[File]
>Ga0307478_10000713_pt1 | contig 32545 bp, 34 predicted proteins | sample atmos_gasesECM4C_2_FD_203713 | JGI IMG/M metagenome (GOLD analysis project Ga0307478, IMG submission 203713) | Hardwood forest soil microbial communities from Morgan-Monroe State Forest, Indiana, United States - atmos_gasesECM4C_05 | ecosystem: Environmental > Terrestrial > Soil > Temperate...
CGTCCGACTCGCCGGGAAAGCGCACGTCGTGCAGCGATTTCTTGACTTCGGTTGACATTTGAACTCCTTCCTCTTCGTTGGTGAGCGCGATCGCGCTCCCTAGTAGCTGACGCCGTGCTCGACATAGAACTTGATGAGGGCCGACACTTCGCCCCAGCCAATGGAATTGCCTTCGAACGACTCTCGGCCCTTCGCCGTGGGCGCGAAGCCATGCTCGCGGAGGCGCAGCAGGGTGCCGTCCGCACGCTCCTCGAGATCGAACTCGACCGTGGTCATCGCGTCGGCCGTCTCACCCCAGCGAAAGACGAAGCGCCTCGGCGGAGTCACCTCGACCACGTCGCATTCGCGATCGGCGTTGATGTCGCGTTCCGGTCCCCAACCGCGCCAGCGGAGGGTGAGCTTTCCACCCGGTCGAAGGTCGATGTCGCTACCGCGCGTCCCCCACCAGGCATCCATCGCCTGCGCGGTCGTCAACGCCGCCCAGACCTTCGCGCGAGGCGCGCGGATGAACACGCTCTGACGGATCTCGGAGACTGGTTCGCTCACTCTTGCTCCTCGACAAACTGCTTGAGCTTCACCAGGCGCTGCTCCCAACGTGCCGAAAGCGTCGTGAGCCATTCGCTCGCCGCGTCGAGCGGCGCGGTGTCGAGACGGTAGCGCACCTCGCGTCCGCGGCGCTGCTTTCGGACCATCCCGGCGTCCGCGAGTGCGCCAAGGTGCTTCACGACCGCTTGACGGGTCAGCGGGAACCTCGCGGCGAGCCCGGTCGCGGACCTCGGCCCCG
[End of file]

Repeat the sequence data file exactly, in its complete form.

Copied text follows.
>Ga0307478_10000713_pt1 | contig 32545 bp, 34 predicted proteins | sample atmos_gasesECM4C_2_FD_203713 | JGI IMG/M metagenome (GOLD analysis project Ga0307478, IMG submission 203713) | Hardwood forest soil microbial communities from Morgan-Monroe State Forest, Indiana, United States - atmos_gasesECM4C_05 | ecosystem: Environmental > Terrestrial > Soil > Temperate...
CGTCCGACTCGCCGGGAAAGCGCACGTCGTGCAGCGATTTCTTGACTTCGGTTGACATTTGAACTCCTTCCTCTTCGTTGGTGAGCGCGATCGCGCTCCCTAGTAGCTGACGCCGTGCTCGACATAGAACTTGATGAGGGCCGACACTTCGCCCCAGCCAATGGAATTGCCTTCGAACGACTCTCGGCCCTTCGCCGTGGGCGCGAAGCCATGCTCGCGGAGGCGCAGCAGGGTGCCGTCCGCACGCTCCTCGAGATCGAACTCGACCGTGGTCATCGCGTCGGCCGTCTCACCCCAGCGAAAGACGAAGCGCCTCGGCGGAGTCACCTCGACCACGTCGCATTCGCGATCGGCGTTGATGTCGCGTTCCGGTCCCCAACCGCGCCAGCGGAGGGTGAGCTTTCCACCCGGTCGAAGGTCGATGTCGCTACCGCGCGTCCCCCACCAGGCATCCATCGCCTGCGCGGTCGTCAACGCCGCCCAGACCTTCGCGCGAGGCGCGCGGATGAACACGCTCTGACGGATCTCGGAGACTGGTTCGCTCACTCTTGCTCCTCGACAAACTGCTTGAGCTTCACCAGGCGCTGCTCCCAACGTGCCGAAAGCGTCGTGAGCCATTCGCTCGCCGCGTCGAGCGGCGCGGTGTCGAGACGGTAGCGCACCTCGCGTCCGCGGCGCTGCTTTCGGACCATCCCGGCGTCCGCGAGTGCGCCAAGGTGCTTCACGACCGCTTGACGGGTCAGCGGGAACCTCGCGGCGAGCCCGGTCGCGGACCTCGGCCCCG